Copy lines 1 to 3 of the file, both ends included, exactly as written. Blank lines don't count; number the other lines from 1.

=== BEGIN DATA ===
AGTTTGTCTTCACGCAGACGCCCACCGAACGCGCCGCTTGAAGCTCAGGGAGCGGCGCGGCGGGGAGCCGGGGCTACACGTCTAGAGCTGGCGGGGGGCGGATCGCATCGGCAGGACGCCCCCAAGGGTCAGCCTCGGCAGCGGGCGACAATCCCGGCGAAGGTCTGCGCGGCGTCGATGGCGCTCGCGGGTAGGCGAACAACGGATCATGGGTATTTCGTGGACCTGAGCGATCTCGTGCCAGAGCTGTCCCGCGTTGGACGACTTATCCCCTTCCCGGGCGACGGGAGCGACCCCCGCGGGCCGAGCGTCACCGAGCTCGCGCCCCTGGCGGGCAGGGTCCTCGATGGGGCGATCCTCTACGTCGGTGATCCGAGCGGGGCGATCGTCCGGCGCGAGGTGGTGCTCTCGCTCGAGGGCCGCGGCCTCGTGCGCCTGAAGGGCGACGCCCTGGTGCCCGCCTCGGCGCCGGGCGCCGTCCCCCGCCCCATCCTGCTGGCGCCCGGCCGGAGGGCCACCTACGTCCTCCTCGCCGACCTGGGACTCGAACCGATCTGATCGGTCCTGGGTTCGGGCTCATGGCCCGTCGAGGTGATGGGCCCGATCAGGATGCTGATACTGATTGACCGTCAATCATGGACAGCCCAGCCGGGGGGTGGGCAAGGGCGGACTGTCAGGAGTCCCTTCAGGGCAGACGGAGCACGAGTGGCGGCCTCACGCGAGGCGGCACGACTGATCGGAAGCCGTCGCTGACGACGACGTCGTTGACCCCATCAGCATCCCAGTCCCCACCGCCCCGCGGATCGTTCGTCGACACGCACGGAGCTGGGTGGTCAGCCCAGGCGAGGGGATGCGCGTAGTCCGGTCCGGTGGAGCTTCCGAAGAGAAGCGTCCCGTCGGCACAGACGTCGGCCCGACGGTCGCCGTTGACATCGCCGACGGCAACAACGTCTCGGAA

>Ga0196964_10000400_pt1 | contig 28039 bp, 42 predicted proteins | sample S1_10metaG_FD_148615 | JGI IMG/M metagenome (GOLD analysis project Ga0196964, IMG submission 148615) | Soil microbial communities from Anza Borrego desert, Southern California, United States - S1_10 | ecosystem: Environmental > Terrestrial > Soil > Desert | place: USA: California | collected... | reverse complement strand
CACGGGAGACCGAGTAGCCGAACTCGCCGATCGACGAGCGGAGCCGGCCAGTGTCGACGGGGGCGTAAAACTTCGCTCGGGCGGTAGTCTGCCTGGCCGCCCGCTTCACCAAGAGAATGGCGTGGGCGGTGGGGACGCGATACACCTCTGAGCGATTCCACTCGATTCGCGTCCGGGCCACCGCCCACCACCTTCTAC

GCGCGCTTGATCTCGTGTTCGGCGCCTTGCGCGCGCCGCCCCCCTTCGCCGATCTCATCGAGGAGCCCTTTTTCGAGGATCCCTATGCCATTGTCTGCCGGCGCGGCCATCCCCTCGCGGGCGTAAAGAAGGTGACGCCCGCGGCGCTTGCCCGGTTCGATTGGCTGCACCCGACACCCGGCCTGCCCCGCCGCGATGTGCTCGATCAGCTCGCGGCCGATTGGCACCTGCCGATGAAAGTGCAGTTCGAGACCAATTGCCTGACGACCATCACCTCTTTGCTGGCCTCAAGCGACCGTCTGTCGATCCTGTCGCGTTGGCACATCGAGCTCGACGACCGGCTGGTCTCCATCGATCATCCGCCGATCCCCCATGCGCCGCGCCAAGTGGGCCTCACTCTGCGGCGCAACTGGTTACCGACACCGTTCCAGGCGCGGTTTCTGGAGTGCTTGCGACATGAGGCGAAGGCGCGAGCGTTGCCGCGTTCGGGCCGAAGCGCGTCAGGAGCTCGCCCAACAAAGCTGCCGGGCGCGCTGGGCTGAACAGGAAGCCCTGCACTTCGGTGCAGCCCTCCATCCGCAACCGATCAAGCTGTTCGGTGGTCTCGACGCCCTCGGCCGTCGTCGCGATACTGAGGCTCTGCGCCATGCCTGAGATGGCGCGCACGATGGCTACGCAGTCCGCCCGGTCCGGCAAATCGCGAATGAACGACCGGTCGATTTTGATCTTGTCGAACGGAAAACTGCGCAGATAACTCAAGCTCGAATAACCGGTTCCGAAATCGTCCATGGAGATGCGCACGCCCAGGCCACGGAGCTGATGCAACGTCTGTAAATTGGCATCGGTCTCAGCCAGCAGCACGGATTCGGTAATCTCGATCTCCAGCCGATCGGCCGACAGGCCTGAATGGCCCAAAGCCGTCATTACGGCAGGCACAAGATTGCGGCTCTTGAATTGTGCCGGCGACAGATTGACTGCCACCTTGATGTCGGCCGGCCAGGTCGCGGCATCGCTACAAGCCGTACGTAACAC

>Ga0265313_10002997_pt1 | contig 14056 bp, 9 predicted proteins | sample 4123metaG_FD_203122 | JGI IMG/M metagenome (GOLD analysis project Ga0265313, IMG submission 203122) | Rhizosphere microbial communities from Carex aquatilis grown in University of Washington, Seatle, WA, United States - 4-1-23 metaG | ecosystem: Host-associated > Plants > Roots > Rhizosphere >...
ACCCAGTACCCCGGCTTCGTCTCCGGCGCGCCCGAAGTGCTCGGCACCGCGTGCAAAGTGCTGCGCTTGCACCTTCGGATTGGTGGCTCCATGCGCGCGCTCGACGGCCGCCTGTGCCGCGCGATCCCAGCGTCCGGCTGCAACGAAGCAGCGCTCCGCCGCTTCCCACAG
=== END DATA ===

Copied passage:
AGTTTGTCTTCACGCAGACGCCCACCGAACGCGCCGCTTGAAGCTCAGGGAGCGGCGCGGCGGGGAGCCGGGGCTACACGTCTAGAGCTGGCGGGGGGCGGATCGCATCGGCAGGACGCCCCCAAGGGTCAGCCTCGGCAGCGGGCGACAATCCCGGCGAAGGTCTGCGCGGCGTCGATGGCGCTCGCGGGTAGGCGAACAACGGATCATGGGTATTTCGTGGACCTGAGCGATCTCGTGCCAGAGCTGTCCCGCGTTGGACGACTTATCCCCTTCCCGGGCGACGGGAGCGACCCCCGCGGGCCGAGCGTCACCGAGCTCGCGCCCCTGGCGGGCAGGGTCCTCGATGGGGCGATCCTCTACGTCGGTGATCCGAGCGGGGCGATCGTCCGGCGCGAGGTGGTGCTCTCGCTCGAGGGCCGCGGCCTCGTGCGCCTGAAGGGCGACGCCCTGGTGCCCGCCTCGGCGCCGGGCGCCGTCCCCCGCCCCATCCTGCTGGCGCCCGGCCGGAGGGCCACCTACGTCCTCCTCGCCGACCTGGGACTCGAACCGATCTGATCGGTCCTGGGTTCGGGCTCATGGCCCGTCGAGGTGATGGGCCCGATCAGGATGCTGATACTGATTGACCGTCAATCATGGACAGCCCAGCCGGGGGGTGGGCAAGGGCGGACTGTCAGGAGTCCCTTCAGGGCAGACGGAGCACGAGTGGCGGCCTCACGCGAGGCGGCACGACTGATCGGAAGCCGTCGCTGACGACGACGTCGTTGACCCCATCAGCATCCCAGTCCCCACCGCCCCGCGGATCGTTCGTCGACACGCACGGAGCTGGGTGGTCAGCCCAGGCGAGGGGATGCGCGTAGTCCGGTCCGGTGGAGCTTCCGAAGAGAAGCGTCCCGTCGGCACAGACGTCGGCCCGACGGTCGCCGTTGACATCGCCGACGGCAACAACGTCTCGGAA

>Ga0196964_10000400_pt1 | contig 28039 bp, 42 predicted proteins | sample S1_10metaG_FD_148615 | JGI IMG/M metagenome (GOLD analysis project Ga0196964, IMG submission 148615) | Soil microbial communities from Anza Borrego desert, Southern California, United States - S1_10 | ecosystem: Environmental > Terrestrial > Soil > Desert | place: USA: California | collected... | reverse complement strand
CACGGGAGACCGAGTAGCCGAACTCGCCGATCGACGAGCGGAGCCGGCCAGTGTCGACGGGGGCGTAAAACTTCGCTCGGGCGGTAGTCTGCCTGGCCGCCCGCTTCACCAAGAGAATGGCGTGGGCGGTGGGGACGCGATACACCTCTGAGCGATTCCACTCGATTCGCGTCCGGGCCACCGCCCACCACCTTCTAC